Russia's ambassador to Moldova has warned the country's leaders to avoid a "bloody and catastrophic trend of events" in a separatist Moldovan region.
The Trans-Dniester region broke away from the former Soviet republic of Moldova in 1990. It is supported by Russia but is not recognized internationally. Russia has 1,500 troops stationed there to guard weapons facilities.
Ambassador Valeri Kuzmin said late Tuesday that Moldova should draw its own conclusions over the events in Georgia. Russia recognized the independence of two Georgian breakaway regions.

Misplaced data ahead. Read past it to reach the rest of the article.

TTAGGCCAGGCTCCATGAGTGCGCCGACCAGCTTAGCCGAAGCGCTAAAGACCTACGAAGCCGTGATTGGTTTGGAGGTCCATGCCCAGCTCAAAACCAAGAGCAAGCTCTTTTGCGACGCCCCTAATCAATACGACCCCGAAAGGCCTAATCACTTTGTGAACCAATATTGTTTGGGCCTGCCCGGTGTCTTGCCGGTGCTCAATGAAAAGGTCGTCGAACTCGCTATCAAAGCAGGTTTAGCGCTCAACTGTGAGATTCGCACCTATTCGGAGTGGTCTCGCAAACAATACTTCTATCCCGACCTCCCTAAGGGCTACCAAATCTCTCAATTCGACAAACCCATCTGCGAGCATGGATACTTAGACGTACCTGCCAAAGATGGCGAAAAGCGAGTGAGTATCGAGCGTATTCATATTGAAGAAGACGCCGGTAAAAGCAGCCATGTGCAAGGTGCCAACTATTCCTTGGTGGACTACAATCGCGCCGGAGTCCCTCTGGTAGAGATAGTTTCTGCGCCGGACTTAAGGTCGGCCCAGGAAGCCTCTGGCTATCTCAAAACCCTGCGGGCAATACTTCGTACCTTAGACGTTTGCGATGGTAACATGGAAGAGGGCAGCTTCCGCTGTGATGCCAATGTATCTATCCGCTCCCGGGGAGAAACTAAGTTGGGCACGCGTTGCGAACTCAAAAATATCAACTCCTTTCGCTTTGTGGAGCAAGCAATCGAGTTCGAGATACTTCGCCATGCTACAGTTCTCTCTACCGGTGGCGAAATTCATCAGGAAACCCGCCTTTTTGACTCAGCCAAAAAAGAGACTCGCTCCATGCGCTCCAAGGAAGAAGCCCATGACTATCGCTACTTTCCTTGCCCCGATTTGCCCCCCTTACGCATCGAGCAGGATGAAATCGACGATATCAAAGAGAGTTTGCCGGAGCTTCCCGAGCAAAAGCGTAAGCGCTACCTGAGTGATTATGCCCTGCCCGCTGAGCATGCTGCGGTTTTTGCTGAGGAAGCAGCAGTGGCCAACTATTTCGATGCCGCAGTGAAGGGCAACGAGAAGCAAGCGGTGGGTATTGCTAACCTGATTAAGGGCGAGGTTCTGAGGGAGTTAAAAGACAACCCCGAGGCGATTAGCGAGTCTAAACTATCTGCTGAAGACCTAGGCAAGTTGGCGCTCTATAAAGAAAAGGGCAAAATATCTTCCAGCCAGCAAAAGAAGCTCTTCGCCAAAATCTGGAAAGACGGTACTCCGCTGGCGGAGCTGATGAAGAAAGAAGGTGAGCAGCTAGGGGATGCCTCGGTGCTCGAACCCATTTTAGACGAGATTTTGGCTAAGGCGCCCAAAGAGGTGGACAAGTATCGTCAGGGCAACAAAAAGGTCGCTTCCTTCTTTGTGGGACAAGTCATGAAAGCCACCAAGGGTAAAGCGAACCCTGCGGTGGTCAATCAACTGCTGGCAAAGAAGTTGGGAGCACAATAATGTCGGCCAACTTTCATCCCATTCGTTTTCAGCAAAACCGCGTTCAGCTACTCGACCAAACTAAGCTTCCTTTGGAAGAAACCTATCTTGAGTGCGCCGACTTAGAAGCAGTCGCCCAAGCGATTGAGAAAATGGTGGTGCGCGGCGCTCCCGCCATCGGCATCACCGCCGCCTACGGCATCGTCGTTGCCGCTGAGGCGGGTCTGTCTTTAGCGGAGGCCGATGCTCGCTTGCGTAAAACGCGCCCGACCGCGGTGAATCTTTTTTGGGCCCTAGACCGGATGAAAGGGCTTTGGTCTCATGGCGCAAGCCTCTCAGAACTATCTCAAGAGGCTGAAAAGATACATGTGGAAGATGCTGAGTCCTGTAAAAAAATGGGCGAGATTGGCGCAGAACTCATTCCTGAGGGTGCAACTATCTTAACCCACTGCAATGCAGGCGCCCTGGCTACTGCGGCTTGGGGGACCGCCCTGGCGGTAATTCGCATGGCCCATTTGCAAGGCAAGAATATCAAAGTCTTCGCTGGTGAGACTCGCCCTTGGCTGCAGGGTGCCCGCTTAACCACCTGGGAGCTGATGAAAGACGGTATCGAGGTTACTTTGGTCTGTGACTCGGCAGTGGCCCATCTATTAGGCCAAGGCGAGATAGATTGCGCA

Kuzmin acknowledged that the situation in Trans-Dniester is different from the Caucasus.
But he said Moldova should show wisdom in dealing with Trans-Dniester and refrain from escalating the conflict.
Russia has been developing an energy module on the basis of the megawatt-class nuclear power plant since 2010. The spaceship needs neither sunlight nor solar batteries